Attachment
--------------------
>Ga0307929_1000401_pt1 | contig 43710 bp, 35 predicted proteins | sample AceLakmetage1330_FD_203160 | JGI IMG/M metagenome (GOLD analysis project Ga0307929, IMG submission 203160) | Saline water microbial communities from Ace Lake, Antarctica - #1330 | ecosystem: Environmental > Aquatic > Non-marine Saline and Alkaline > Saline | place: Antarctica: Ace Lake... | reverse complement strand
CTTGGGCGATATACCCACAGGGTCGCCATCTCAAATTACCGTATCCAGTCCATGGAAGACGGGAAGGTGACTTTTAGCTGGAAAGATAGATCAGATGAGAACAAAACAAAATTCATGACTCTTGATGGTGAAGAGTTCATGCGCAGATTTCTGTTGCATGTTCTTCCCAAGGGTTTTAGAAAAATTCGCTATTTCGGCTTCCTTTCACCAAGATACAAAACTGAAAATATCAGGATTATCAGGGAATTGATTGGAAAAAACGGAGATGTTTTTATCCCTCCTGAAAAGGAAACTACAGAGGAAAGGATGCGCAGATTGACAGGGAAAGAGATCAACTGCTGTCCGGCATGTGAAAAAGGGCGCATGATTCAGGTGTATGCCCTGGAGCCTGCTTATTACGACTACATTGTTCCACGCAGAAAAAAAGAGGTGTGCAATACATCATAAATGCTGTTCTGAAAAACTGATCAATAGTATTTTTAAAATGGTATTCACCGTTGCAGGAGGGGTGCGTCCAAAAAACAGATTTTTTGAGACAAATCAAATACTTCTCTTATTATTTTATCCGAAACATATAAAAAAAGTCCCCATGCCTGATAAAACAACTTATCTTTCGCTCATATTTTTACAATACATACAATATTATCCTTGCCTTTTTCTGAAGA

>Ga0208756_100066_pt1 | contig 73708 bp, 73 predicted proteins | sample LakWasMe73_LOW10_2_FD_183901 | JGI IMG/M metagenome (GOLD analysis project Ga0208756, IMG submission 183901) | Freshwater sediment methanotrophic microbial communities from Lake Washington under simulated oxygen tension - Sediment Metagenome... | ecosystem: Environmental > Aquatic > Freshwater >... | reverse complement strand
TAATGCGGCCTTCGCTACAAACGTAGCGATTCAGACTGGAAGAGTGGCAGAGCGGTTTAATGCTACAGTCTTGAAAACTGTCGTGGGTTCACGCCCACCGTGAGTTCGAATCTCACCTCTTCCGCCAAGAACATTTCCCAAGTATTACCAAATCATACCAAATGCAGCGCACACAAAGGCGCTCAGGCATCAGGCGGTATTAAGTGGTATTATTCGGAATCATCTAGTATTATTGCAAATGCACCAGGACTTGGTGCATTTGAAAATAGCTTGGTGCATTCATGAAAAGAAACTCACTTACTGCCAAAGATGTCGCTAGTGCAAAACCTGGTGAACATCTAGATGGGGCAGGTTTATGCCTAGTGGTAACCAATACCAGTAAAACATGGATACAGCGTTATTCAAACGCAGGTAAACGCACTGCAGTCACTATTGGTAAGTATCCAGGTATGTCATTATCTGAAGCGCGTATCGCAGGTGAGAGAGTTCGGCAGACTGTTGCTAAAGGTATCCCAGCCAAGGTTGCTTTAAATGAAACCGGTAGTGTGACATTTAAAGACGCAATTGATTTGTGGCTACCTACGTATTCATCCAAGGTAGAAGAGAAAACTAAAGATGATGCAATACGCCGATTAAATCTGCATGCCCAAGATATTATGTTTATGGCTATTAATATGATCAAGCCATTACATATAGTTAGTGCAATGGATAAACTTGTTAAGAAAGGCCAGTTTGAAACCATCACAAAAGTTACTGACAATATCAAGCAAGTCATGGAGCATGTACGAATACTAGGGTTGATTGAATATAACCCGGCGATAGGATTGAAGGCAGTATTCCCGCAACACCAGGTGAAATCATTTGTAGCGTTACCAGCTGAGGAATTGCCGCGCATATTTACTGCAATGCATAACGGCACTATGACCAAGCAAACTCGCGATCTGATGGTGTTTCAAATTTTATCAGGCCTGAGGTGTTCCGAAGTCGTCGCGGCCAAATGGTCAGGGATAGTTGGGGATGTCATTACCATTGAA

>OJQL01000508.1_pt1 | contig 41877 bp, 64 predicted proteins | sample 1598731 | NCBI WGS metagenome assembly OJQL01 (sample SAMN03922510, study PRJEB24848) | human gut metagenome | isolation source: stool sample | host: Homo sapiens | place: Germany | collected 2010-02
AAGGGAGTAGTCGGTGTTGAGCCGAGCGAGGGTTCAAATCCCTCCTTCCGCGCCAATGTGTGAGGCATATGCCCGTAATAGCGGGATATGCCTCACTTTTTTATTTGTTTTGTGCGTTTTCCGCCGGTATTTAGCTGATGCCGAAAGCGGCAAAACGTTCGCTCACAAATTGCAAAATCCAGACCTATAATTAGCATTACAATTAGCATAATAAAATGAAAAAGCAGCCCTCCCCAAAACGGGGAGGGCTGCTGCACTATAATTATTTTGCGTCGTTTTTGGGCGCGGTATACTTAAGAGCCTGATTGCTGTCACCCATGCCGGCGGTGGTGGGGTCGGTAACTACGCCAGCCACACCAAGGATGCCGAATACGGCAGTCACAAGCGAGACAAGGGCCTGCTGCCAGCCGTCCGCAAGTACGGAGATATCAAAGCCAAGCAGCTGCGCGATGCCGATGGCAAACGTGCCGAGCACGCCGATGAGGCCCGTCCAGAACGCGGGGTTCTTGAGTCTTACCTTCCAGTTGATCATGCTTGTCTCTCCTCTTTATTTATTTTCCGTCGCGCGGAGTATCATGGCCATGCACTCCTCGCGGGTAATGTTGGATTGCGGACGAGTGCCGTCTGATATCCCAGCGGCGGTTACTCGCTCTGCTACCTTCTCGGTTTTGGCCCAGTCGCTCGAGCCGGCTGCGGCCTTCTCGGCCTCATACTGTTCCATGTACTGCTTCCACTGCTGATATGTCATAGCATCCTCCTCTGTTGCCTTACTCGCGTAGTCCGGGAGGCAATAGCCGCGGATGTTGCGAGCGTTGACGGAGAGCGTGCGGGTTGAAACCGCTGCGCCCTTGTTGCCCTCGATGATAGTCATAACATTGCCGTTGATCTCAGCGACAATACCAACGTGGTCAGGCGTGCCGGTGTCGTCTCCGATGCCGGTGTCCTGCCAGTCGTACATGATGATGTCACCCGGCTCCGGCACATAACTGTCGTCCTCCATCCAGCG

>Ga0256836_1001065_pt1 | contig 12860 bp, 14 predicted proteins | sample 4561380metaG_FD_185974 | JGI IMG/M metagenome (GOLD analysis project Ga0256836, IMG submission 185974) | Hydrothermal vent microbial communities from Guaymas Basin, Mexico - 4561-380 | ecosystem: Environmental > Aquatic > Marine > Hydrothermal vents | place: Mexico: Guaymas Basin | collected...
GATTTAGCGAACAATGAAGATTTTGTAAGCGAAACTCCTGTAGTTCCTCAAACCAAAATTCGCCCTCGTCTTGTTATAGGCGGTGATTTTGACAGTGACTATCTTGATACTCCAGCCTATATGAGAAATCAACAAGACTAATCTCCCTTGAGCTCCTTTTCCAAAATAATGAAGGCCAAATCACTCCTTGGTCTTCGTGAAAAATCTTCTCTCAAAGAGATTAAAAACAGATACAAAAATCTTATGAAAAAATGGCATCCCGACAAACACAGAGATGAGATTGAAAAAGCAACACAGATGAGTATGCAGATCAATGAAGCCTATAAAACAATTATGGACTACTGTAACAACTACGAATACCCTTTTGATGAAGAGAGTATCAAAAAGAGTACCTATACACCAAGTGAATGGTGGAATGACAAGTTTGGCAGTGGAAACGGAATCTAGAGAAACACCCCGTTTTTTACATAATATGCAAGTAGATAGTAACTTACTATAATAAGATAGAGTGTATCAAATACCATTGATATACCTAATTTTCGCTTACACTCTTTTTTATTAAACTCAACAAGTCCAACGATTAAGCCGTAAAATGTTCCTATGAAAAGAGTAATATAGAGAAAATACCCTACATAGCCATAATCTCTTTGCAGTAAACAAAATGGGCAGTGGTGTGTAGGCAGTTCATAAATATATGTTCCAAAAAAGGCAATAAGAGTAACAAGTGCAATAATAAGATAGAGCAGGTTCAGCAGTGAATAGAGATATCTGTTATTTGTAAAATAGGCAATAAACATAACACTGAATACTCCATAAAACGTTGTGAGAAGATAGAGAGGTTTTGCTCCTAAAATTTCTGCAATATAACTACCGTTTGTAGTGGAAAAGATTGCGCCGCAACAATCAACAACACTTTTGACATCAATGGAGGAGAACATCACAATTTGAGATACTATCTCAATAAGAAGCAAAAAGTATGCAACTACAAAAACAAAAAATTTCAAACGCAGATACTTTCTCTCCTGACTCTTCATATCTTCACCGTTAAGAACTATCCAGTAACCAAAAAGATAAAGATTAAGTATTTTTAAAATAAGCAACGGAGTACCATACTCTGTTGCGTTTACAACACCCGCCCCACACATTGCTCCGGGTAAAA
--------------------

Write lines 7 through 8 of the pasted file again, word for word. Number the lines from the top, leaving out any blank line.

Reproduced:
>Ga0256836_1001065_pt1 | contig 12860 bp, 14 predicted proteins | sample 4561380metaG_FD_185974 | JGI IMG/M metagenome (GOLD analysis project Ga0256836, IMG submission 185974) | Hydrothermal vent microbial communities from Guaymas Basin, Mexico - 4561-380 | ecosystem: Environmental > Aquatic > Marine > Hydrothermal vents | place: Mexico: Guaymas Basin | collected...
GATTTAGCGAACAATGAAGATTTTGTAAGCGAAACTCCTGTAGTTCCTCAAACCAAAATTCGCCCTCGTCTTGTTATAGGCGGTGATTTTGACAGTGACTATCTTGATACTCCAGCCTATATGAGAAATCAACAAGACTAATCTCCCTTGAGCTCCTTTTCCAAAATAATGAAGGCCAAATCACTCCTTGGTCTTCGTGAAAAATCTTCTCTCAAAGAGATTAAAAACAGATACAAAAATCTTATGAAAAAATGGCATCCCGACAAACACAGAGATGAGATTGAAAAAGCAACACAGATGAGTATGCAGATCAATGAAGCCTATAAAACAATTATGGACTACTGTAACAACTACGAATACCCTTTTGATGAAGAGAGTATCAAAAAGAGTACCTATACACCAAGTGAATGGTGGAATGACAAGTTTGGCAGTGGAAACGGAATCTAGAGAAACACCCCGTTTTTTACATAATATGCAAGTAGATAGTAACTTACTATAATAAGATAGAGTGTATCAAATACCATTGATATACCTAATTTTCGCTTACACTCTTTTTTATTAAACTCAACAAGTCCAACGATTAAGCCGTAAAATGTTCCTATGAAAAGAGTAATATAGAGAAAATACCCTACATAGCCATAATCTCTTTGCAGTAAACAAAATGGGCAGTGGTGTGTAGGCAGTTCATAAATATATGTTCCAAAAAAGGCAATAAGAGTAACAAGTGCAATAATAAGATAGAGCAGGTTCAGCAGTGAATAGAGATATCTGTTATTTGTAAAATAGGCAATAAACATAACACTGAATACTCCATAAAACGTTGTGAGAAGATAGAGAGGTTTTGCTCCTAAAATTTCTGCAATATAACTACCGTTTGTAGTGGAAAAGATTGCGCCGCAACAATCAACAACACTTTTGACATCAATGGAGGAGAACATCACAATTTGAGATACTATCTCAATAAGAAGCAAAAAGTATGCAACTACAAAAACAAAAAATTTCAAACGCAGATACTTTCTCTCCTGACTCTTCATATCTTCACCGTTAAGAACTATCCAGTAACCAAAAAGATAAAGATTAAGTATTTTTAAAATAAGCAACGGAGTACCATACTCTGTTGCGTTTACAACACCCGCCCCACACATTGCTCCGGGTAAAA